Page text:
ASP.NET 2.0 MVP Hacks and Tips

Date Published: 18 August 2006

ASP.NET 2.0 MVP Hacks and Tips

I got a copy of WROX’s ASP.NET 2.0 MVP Hacks and Tips yesterday and skimmed the TOC and read a few chapters. I have to say that this is a very good book from my first impression of it, based on the fact that I learned a few new techniques in just the brief amount of time I’ve spent on it so far. Since I haven’t read the whole thing yet, I can’t write up a good formal review, but let me give you the quick notes I took away from it already:

  • In 2.0 configuration you can specify external files for configuration sections. I knew this. What I didn’t know, and what is very cool for team scenarios, is that those files can be in a parent folder, so that they are not deployed by automatic deployment scripts and are not placed into source control. I’ll use this immediately.
  • Save as Template – In VS2005 if you tire of setting up a base page for every ASPX file, or you don’t like the default Title of “Untitled Page” you can easily create a template laid out how you want, save it, and use it going forward. Haven’t tried it yet but sounds promising.
  • Cache Hack – View System Files in Cache. Through some cool reflection trickery, a cache viewer that shows files stored by ASP.NET itself in the Cache is demonstrated. This is something I’ll definitely add to my ASPAlliance CacheManager plugin for its next release.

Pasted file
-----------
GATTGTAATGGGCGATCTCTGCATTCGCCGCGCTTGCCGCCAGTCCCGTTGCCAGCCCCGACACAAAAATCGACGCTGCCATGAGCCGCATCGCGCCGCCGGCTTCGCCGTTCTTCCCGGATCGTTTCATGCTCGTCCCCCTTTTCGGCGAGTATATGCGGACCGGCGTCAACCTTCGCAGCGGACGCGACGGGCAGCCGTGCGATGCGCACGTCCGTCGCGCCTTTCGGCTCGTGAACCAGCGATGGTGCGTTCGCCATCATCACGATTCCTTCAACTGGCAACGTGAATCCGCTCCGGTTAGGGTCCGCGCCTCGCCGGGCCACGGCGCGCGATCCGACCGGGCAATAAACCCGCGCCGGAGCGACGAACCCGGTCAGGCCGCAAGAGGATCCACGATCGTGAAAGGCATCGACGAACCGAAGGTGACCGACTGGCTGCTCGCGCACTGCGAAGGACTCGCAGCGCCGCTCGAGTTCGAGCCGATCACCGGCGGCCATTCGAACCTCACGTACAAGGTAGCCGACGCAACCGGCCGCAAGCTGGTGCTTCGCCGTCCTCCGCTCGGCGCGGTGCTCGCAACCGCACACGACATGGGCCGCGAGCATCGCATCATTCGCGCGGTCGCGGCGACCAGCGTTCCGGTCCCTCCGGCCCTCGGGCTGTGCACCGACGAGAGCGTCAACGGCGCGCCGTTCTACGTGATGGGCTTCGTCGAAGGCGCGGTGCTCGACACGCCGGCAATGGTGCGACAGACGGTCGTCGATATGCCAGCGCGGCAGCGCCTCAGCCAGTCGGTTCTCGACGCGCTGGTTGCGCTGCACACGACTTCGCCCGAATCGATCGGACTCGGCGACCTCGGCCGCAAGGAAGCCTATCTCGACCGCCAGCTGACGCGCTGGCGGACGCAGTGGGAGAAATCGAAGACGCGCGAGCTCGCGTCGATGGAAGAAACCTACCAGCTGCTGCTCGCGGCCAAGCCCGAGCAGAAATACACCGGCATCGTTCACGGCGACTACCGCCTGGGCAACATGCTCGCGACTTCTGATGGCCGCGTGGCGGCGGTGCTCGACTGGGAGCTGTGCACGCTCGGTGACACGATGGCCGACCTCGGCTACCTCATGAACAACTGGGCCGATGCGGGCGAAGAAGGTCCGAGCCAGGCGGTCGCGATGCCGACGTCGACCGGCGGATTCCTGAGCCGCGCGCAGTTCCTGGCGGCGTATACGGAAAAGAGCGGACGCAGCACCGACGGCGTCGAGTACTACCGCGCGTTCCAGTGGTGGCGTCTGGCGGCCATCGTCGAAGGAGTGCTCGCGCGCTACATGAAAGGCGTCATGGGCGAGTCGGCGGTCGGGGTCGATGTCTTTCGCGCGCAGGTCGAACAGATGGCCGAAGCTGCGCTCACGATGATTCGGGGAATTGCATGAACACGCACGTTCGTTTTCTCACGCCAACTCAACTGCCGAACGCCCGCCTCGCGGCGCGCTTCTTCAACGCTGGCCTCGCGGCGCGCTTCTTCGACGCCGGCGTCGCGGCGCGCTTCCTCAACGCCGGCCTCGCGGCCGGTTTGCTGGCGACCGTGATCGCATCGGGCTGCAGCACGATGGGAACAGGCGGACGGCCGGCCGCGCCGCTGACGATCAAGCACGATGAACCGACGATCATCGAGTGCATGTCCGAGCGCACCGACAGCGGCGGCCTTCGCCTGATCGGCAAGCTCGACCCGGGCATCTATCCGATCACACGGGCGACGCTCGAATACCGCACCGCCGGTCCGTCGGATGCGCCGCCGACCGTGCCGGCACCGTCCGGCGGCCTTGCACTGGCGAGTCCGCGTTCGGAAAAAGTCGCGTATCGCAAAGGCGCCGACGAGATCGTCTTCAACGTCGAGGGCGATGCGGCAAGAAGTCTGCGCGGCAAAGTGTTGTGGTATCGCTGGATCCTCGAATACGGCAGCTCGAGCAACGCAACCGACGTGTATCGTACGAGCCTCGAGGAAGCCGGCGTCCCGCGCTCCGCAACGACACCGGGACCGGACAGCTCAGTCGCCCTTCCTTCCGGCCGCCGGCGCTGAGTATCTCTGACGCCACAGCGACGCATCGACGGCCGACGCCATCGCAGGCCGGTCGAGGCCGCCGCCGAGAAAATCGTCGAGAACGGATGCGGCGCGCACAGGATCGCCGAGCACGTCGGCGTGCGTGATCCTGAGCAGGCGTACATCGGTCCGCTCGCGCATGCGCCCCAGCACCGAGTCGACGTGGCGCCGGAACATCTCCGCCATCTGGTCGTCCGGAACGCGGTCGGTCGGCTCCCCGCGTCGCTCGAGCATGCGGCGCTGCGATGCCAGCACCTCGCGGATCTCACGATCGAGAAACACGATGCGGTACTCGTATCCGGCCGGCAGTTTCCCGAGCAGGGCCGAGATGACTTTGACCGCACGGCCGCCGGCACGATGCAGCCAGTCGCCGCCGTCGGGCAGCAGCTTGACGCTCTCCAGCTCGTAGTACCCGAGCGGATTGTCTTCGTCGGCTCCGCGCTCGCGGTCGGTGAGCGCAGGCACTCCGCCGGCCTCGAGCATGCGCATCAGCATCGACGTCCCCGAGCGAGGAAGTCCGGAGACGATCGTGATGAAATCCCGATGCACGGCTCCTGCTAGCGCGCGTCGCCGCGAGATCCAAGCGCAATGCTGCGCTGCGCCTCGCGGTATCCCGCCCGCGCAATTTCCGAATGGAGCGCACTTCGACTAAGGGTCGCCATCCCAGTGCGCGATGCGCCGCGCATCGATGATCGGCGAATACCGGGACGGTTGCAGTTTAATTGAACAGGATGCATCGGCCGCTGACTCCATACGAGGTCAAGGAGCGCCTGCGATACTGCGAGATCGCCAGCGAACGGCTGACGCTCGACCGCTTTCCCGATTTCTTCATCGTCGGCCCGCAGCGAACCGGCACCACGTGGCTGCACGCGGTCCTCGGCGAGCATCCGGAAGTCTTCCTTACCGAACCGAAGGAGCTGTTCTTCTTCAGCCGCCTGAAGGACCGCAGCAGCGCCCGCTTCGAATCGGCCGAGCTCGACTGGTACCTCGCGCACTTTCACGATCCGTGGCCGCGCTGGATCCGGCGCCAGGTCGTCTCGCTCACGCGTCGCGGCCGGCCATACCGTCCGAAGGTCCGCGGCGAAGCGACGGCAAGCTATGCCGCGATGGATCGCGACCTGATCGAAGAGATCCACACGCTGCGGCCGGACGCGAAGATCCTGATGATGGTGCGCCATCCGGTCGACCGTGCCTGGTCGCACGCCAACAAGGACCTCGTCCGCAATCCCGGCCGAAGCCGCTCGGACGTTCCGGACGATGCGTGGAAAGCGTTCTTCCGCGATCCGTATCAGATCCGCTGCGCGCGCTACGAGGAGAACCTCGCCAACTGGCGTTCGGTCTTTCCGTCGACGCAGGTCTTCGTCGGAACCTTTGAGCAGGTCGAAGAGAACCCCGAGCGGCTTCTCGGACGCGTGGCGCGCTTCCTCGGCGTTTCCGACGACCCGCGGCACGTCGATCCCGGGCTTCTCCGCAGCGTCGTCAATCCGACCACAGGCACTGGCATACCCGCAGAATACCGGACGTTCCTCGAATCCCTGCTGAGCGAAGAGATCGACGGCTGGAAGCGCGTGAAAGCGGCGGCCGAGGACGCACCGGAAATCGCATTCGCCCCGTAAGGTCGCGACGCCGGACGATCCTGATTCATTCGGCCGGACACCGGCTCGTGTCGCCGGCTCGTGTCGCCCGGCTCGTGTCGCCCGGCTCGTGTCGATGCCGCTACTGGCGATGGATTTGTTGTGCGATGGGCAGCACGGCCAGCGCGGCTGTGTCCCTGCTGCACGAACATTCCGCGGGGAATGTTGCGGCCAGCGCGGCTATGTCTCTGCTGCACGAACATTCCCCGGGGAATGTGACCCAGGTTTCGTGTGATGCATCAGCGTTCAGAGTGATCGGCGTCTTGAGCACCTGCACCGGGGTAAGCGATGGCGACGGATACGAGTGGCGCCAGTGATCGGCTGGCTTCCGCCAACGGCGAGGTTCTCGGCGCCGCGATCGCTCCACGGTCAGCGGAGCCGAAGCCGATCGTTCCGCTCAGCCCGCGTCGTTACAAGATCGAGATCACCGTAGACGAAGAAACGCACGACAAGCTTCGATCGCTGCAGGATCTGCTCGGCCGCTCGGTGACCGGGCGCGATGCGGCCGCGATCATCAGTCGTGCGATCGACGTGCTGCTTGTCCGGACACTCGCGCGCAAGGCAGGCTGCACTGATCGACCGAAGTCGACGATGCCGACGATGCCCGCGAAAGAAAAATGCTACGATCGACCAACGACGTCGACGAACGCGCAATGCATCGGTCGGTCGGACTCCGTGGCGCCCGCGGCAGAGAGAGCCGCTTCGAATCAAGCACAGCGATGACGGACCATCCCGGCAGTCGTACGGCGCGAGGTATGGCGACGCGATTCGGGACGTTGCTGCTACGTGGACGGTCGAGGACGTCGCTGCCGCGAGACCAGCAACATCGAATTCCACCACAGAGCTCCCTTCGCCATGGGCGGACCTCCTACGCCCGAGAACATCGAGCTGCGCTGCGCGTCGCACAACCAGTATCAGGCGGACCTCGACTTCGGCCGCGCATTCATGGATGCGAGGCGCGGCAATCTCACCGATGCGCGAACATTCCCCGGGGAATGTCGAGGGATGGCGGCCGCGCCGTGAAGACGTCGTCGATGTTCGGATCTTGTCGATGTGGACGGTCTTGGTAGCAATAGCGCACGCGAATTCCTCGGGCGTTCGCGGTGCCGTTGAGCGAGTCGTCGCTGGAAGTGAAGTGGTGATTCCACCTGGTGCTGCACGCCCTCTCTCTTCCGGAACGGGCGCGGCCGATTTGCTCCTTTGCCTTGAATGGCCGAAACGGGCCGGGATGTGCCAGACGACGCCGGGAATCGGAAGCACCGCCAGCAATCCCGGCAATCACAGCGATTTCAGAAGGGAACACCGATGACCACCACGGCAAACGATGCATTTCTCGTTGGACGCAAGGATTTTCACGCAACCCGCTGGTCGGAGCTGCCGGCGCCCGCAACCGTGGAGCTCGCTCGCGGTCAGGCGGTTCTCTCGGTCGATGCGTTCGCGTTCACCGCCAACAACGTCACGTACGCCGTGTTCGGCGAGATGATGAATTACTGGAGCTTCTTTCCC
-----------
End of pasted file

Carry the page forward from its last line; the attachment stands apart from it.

• Roles – Enabled=”true”. This one I just smiled at because I ran into an issue where authorization wasn’t working earlier this week that had me stumped for longer than I’d like to admit. I had set up in my web.config from long ago when I’d initially upgraded to 2.0, but apparently I’d neglected Enabled=”true”. You’d think that would be the default, but it’s not, and this tip was also called out in this book (I should have read the book earlier this week!).
  • CustomConfig – 2.0 makes it easier to do custom configuration sections, which I’ve done, but what I haven’t played with is using attributes to apply validation to the settings. This looks cool and I’ll have to play with more.

So far I’ve only looked at about 5 of the 17 chapters and I’ve picked up a bunch of little things that will help me write better ASP.NET applications. Based on that, I’m definitely going to bump this book up to the top of my reading list (it’s a quicker read than many of the comprehensive tomes out there – less than 400 pages), and perhaps write a formal review on ASPAlliance when I’ve completed it.

Steve Smith

About Ardalis

Software Architect

Steve is an experienced software architect and trainer, focusing on code quality and Domain-Driven Design with .NET.